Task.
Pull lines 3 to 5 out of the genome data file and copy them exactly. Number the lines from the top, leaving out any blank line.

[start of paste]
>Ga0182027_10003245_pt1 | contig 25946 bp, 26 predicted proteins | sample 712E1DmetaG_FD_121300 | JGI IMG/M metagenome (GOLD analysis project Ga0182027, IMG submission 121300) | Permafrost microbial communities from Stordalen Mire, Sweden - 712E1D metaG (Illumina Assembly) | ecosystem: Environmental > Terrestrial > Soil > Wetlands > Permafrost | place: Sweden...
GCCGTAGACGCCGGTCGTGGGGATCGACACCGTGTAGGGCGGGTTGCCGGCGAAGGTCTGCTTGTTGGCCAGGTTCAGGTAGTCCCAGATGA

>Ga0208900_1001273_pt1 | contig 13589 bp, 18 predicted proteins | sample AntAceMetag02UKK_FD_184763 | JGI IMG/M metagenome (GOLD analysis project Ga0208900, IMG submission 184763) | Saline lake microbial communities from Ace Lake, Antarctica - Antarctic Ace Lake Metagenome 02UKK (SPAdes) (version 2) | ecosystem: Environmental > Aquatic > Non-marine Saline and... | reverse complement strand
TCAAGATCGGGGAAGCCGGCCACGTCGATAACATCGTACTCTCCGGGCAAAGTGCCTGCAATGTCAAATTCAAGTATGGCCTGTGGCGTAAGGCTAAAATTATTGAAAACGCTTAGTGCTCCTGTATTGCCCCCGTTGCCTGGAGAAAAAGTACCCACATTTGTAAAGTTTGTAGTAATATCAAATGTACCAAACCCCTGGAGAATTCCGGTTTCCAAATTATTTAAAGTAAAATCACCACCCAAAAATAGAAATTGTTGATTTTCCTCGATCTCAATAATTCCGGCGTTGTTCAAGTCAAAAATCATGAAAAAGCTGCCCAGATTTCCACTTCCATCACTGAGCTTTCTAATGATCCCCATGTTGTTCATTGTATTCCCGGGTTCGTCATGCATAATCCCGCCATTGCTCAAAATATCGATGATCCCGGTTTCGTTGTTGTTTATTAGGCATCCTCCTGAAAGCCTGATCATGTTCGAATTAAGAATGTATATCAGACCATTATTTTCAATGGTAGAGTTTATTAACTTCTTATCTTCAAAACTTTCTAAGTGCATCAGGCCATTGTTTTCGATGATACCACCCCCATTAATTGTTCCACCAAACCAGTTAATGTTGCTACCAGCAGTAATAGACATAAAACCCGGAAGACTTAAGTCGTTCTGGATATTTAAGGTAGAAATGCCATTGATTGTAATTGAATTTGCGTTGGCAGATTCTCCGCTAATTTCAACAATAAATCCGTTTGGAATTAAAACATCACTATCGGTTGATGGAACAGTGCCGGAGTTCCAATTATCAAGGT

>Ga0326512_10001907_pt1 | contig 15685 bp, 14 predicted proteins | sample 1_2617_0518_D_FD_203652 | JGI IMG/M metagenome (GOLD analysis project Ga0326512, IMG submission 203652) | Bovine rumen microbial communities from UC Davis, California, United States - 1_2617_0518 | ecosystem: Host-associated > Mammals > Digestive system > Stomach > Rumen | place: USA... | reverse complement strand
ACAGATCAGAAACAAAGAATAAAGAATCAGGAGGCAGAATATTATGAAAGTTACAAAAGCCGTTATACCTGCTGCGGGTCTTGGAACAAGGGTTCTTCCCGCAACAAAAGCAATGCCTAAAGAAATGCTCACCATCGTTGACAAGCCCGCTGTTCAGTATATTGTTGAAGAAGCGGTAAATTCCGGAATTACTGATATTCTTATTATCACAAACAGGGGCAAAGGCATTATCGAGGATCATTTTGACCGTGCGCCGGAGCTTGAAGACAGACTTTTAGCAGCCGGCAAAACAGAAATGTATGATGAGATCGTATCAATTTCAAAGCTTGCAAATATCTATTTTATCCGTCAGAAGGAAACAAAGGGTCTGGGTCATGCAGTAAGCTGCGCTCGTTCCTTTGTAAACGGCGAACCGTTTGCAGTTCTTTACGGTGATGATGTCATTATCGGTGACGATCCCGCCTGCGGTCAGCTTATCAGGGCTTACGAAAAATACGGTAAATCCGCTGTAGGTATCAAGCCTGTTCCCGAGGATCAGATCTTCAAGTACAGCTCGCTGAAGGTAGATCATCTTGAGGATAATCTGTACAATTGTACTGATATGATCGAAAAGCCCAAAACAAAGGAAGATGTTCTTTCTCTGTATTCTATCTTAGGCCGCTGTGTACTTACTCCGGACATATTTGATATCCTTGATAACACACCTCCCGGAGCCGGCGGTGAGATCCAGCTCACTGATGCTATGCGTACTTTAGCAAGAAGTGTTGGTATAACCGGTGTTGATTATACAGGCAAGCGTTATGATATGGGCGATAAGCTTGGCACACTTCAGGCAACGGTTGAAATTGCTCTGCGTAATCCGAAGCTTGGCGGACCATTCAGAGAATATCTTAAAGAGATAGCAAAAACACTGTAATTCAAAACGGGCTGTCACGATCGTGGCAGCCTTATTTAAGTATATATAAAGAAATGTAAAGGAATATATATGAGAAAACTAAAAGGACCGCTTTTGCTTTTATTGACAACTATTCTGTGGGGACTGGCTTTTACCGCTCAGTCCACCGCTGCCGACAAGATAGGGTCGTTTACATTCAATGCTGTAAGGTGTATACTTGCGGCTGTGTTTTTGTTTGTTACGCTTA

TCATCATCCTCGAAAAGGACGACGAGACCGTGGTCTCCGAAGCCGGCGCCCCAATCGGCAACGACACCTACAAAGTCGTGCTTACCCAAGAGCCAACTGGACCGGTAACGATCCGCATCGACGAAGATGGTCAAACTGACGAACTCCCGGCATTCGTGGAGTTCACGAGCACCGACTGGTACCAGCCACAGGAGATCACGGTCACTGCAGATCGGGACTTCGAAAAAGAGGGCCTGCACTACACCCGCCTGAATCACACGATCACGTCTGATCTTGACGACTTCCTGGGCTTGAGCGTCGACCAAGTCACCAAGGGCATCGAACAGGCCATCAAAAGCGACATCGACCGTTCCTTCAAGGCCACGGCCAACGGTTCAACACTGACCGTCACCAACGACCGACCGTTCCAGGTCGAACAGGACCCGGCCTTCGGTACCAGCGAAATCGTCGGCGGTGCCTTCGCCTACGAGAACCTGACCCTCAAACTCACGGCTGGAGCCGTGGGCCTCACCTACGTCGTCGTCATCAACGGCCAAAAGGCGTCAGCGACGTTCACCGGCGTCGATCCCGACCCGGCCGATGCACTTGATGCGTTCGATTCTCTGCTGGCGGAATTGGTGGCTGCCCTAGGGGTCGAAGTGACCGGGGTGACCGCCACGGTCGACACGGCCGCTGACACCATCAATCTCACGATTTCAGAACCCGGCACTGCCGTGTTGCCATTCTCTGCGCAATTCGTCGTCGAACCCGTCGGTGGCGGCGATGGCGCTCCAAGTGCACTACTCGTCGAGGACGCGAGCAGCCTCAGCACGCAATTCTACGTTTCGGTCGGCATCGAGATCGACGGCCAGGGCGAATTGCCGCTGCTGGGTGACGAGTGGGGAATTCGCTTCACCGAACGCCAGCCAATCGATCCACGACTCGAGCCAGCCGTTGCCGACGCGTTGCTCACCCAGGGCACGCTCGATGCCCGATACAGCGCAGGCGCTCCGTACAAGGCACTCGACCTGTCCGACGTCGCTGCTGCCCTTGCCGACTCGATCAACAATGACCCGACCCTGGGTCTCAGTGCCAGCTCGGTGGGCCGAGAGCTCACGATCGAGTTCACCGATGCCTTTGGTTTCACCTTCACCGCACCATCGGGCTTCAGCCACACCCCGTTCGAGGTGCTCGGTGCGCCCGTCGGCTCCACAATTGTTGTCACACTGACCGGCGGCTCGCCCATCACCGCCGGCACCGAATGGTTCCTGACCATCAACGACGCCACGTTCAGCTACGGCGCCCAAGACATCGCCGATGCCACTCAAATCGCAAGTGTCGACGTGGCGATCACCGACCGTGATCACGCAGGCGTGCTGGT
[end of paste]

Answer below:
>Ga0208900_1001273_pt1 | contig 13589 bp, 18 predicted proteins | sample AntAceMetag02UKK_FD_184763 | JGI IMG/M metagenome (GOLD analysis project Ga0208900, IMG submission 184763) | Saline lake microbial communities from Ace Lake, Antarctica - Antarctic Ace Lake Metagenome 02UKK (SPAdes) (version 2) | ecosystem: Environmental > Aquatic > Non-marine Saline and... | reverse complement strand
TCAAGATCGGGGAAGCCGGCCACGTCGATAACATCGTACTCTCCGGGCAAAGTGCCTGCAATGTCAAATTCAAGTATGGCCTGTGGCGTAAGGCTAAAATTATTGAAAACGCTTAGTGCTCCTGTATTGCCCCCGTTGCCTGGAGAAAAAGTACCCACATTTGTAAAGTTTGTAGTAATATCAAATGTACCAAACCCCTGGAGAATTCCGGTTTCCAAATTATTTAAAGTAAAATCACCACCCAAAAATAGAAATTGTTGATTTTCCTCGATCTCAATAATTCCGGCGTTGTTCAAGTCAAAAATCATGAAAAAGCTGCCCAGATTTCCACTTCCATCACTGAGCTTTCTAATGATCCCCATGTTGTTCATTGTATTCCCGGGTTCGTCATGCATAATCCCGCCATTGCTCAAAATATCGATGATCCCGGTTTCGTTGTTGTTTATTAGGCATCCTCCTGAAAGCCTGATCATGTTCGAATTAAGAATGTATATCAGACCATTATTTTCAATGGTAGAGTTTATTAACTTCTTATCTTCAAAACTTTCTAAGTGCATCAGGCCATTGTTTTCGATGATACCACCCCCATTAATTGTTCCACCAAACCAGTTAATGTTGCTACCAGCAGTAATAGACATAAAACCCGGAAGACTTAAGTCGTTCTGGATATTTAAGGTAGAAATGCCATTGATTGTAATTGAATTTGCGTTGGCAGATTCTCCGCTAATTTCAACAATAAATCCGTTTGGAATTAAAACATCACTATCGGTTGATGGAACAGTGCCGGAGTTCCAATTATCAAGGT

>Ga0326512_10001907_pt1 | contig 15685 bp, 14 predicted proteins | sample 1_2617_0518_D_FD_203652 | JGI IMG/M metagenome (GOLD analysis project Ga0326512, IMG submission 203652) | Bovine rumen microbial communities from UC Davis, California, United States - 1_2617_0518 | ecosystem: Host-associated > Mammals > Digestive system > Stomach > Rumen | place: USA... | reverse complement strand